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Stacey Barr
Stacey Barr
Performance Measure Specialist

Stacey Barr Pty Ltd

KPIs Should Make You Feel Uncomfortable!

Posted over 8 years ago

If your KPIs or performance measures aren’t pushing you outside your comfort zone, then they’re wasting everyone’s time.

If you only measure what you already know you can achieve, those measures or KPIs probably won’t take you any further. They’re just confirming that things are as you expect. They’re not pushing you to try harder, think smarter or reach higher.

Ever since I was 14 years old, running has been my favourite sport. Over the first 26 years, I managed to get my 10km time down from 60 minutes to 54 minutes (I was a “jogger”). But over the last 2 years, my 10km time has gone from 54 minutes down to 45 minutes. Even though I have always measured my running performance and strived to improve it, I had to train harder and smarter to accomplish the bigger improvement over the last 2 years and graduate from “jogger” to “runner”.

Some of my training runs over these 2 years have pushed me to the point of almost throwing up. Many of my training runs have pushed me beyond my comfort zone, to a point where I’ve really had to talk myself into continuing. But that’s how you get stronger and fitter and faster – by going outside your comfort zone. I didn’t do that during the first 26 years – I just went out and jogged about the same distance and speed each time.

It’s really no different in business. If you want better results, you have to get better at producing those results. Too many people think they can buy better performance with a bigger budget, or more staff, or better resources. But the only way to truly improve performance, to get better results that will last, is to go outside your comfort zone and train yourself to work harder, think smarter and reach higher.

I’m not trying to contradict the “work smarter, not harder” mantra, either. It’s just that there IS a certain amount of effort you have to invest before you can work smarter, to make true change happen and stick. It will feel stressful, but stress is what makes you stronger, as long as you don’t go overboard with the stress.

Whatever it is you’re measuring (customer satisfaction, cycle time, costs, revenue, rework, error rates, widgets per day, whatever), are you measuring it to prove what you are already doing, or to strive for better, even if you’re not yet sure what it will take to get better?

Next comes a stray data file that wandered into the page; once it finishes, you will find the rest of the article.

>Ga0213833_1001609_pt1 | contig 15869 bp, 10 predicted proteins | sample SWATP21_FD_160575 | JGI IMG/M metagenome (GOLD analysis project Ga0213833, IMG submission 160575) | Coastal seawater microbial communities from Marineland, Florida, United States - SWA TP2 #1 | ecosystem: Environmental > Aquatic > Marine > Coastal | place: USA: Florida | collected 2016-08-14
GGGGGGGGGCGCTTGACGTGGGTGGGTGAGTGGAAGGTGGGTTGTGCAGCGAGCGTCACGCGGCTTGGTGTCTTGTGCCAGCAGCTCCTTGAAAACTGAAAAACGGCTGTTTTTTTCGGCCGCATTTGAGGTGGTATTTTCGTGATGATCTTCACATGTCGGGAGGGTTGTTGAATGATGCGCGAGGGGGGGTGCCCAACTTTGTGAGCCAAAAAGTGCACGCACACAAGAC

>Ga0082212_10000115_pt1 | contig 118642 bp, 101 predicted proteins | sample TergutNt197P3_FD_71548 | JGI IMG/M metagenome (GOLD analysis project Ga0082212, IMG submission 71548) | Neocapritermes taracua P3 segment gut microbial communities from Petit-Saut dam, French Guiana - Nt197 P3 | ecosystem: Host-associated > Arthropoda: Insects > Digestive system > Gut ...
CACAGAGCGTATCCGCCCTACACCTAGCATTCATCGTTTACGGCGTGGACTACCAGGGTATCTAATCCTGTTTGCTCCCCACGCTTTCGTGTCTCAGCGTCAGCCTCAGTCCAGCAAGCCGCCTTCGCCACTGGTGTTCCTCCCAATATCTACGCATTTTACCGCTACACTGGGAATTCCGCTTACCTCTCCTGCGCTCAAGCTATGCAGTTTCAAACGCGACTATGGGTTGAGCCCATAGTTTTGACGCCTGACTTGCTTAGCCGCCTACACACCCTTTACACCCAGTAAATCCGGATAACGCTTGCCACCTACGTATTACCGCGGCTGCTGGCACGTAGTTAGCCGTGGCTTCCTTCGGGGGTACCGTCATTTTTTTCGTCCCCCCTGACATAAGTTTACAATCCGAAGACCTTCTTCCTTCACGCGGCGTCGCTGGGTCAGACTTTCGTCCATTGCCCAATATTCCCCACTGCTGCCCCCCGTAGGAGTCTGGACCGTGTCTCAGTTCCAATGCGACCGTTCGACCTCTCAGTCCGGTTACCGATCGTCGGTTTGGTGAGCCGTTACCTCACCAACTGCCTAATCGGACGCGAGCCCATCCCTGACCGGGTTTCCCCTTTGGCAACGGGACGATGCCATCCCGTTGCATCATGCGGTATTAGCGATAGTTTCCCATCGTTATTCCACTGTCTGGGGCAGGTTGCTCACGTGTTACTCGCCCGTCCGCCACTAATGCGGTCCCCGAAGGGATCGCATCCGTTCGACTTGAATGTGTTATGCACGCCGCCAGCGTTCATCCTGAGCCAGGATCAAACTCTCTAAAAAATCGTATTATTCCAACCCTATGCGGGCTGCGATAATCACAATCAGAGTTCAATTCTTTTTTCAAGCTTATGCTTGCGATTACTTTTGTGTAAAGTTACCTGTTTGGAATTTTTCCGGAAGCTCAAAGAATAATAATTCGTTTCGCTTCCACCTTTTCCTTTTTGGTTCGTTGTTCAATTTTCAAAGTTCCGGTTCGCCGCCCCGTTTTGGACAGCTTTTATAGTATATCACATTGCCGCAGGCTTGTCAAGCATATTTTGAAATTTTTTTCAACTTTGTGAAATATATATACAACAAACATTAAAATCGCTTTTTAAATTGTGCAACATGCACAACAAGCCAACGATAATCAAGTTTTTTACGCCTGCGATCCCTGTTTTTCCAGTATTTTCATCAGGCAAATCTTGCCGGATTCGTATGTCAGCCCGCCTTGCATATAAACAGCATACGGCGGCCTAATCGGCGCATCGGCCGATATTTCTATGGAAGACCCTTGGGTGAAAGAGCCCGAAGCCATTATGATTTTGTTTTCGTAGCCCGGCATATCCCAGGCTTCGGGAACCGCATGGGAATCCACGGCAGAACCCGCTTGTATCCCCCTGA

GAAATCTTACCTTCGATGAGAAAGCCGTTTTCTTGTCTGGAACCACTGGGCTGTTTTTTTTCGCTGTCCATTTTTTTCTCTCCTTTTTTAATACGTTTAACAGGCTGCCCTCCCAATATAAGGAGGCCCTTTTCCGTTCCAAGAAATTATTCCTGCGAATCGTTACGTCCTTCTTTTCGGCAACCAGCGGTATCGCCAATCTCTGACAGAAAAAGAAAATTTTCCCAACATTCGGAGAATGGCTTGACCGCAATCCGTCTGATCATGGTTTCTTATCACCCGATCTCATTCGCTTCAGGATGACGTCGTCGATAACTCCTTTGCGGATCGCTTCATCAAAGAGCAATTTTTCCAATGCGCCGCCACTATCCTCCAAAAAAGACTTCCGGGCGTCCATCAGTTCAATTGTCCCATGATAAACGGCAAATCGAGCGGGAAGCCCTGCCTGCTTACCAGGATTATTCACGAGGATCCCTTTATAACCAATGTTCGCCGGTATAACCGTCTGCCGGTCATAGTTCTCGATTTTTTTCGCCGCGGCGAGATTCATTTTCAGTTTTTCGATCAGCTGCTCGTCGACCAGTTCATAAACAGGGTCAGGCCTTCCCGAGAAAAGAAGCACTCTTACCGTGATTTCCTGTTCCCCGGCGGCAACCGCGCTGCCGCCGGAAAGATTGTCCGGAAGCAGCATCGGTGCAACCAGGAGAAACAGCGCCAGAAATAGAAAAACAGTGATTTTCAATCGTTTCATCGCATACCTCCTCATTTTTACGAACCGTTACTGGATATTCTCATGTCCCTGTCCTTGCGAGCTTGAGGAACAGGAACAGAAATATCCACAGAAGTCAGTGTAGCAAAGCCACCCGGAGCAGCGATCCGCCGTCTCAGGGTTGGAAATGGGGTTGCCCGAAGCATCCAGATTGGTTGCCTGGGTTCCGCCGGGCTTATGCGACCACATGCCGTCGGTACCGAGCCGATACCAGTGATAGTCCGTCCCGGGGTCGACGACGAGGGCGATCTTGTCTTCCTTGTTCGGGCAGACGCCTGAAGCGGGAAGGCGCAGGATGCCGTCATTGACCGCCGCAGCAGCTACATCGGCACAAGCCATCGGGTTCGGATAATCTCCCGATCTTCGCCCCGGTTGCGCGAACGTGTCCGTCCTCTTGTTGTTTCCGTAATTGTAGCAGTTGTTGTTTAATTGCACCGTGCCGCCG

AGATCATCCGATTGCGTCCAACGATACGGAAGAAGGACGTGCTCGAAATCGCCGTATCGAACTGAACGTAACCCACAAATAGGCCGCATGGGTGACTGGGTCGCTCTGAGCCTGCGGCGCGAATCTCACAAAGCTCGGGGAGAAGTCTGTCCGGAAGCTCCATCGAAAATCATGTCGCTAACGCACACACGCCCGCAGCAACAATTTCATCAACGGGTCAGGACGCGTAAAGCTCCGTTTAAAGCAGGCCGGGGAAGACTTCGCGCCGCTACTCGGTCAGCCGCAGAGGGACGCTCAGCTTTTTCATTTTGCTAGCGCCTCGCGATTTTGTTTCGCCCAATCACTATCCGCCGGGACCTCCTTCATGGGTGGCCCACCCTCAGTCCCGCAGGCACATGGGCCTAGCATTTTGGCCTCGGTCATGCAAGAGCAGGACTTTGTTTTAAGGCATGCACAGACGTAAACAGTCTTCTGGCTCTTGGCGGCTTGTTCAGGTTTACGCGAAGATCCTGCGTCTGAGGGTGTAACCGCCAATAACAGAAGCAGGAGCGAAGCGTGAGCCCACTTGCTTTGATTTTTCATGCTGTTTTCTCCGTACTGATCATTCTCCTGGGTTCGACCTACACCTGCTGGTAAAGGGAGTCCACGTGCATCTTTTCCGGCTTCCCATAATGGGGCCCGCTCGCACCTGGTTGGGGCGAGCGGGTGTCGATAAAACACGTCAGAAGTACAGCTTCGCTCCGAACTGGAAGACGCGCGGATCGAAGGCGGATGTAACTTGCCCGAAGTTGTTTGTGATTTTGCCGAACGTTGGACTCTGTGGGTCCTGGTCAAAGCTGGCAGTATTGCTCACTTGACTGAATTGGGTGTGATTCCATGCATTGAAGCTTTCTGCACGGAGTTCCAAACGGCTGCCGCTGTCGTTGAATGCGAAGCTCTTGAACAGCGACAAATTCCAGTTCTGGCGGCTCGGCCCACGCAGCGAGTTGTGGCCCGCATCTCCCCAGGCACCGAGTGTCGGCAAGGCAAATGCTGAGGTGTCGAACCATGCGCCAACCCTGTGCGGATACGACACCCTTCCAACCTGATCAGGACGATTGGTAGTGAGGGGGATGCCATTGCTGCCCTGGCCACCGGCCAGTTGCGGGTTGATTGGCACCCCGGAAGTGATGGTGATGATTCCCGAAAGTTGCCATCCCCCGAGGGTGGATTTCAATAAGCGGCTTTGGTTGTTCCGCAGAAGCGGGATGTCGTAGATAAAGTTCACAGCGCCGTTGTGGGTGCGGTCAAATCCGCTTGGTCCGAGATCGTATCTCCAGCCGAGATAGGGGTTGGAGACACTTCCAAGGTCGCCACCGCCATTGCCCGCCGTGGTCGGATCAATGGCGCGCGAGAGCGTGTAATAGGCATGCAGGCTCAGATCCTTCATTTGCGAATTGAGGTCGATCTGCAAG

When you push outside your comfort zone (sensibly), you get stronger, you get more capable. And a higher level of performance becomes the new norm. Your comfort zone is bigger. That’s what I think the real benefit of KPIs and performance measures is: to inspire us to keep expanding our comfort zones so we continually improve the results we want most.

TAKE ACTION: Stocktake your existing suite of performance measures or KPIs and honestly appraise which ones are inspiring you to expand your comfort zone and achieve more, and which ones have you aiming for where you already are.

Comments (2)

saurabh khurana
saurabh khurana
Business Analyst at TEAM

Quite True. My Experience on BI Implementation says the same. Customer normally wants to replicate their existing reports to BI Tool. They are not asking for anything new.

Atleast Phase 1 of most Implementation is like that.

- Saurabh Khurana ( PM – BI/Qlikview Implementation).

Posted over 8 years ago | permalink
Harold Kerzner
Harold Kerzner
Senior Executive Director at IIL

KPIs, if used correctly, allow you to analyze the present and extrapolate the present conditions into the future. Without pushing yourself, continuous improvement on KPIs may never take place and your ability to perhap “predict” the future outcome gets weaker to the point where you rely solely on history for decision making. That’s too bad. Your blog hits the nail right on the head. Too bad so many executives become complacent with the present and never see the value in investing in the future for better and more accurate KPI uses.
Harold Kerzner
Sr. Executive Director for Project Management
The International Institute for Learning

Posted over 8 years ago | permalink

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